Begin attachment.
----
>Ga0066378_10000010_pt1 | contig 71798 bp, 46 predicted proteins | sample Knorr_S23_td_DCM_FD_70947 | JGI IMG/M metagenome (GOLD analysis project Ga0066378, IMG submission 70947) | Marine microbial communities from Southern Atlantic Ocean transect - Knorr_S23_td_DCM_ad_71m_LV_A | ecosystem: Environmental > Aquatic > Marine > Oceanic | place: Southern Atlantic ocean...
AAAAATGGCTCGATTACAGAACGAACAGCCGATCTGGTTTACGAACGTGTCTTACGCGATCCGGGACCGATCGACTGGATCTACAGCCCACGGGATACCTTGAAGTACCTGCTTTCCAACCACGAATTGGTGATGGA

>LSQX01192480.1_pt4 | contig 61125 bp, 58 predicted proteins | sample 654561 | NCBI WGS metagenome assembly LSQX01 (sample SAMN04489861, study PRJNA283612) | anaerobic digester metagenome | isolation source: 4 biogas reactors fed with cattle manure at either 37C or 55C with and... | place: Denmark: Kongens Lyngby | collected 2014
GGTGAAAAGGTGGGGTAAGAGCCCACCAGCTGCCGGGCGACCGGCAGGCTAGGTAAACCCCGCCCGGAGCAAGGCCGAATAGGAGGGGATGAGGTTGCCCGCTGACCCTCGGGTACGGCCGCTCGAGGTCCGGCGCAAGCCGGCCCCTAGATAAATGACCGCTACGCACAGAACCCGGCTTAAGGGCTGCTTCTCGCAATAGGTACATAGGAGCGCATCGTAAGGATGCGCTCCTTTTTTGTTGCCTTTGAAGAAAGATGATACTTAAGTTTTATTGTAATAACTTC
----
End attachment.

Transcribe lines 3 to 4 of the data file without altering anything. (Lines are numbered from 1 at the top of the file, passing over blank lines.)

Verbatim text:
>LSQX01192480.1_pt4 | contig 61125 bp, 58 predicted proteins | sample 654561 | NCBI WGS metagenome assembly LSQX01 (sample SAMN04489861, study PRJNA283612) | anaerobic digester metagenome | isolation source: 4 biogas reactors fed with cattle manure at either 37C or 55C with and... | place: Denmark: Kongens Lyngby | collected 2014
GGTGAAAAGGTGGGGTAAGAGCCCACCAGCTGCCGGGCGACCGGCAGGCTAGGTAAACCCCGCCCGGAGCAAGGCCGAATAGGAGGGGATGAGGTTGCCCGCTGACCCTCGGGTACGGCCGCTCGAGGTCCGGCGCAAGCCGGCCCCTAGATAAATGACCGCTACGCACAGAACCCGGCTTAAGGGCTGCTTCTCGCAATAGGTACATAGGAGCGCATCGTAAGGATGCGCTCCTTTTTTGTTGCCTTTGAAGAAAGATGATACTTAAGTTTTATTGTAATAACTTC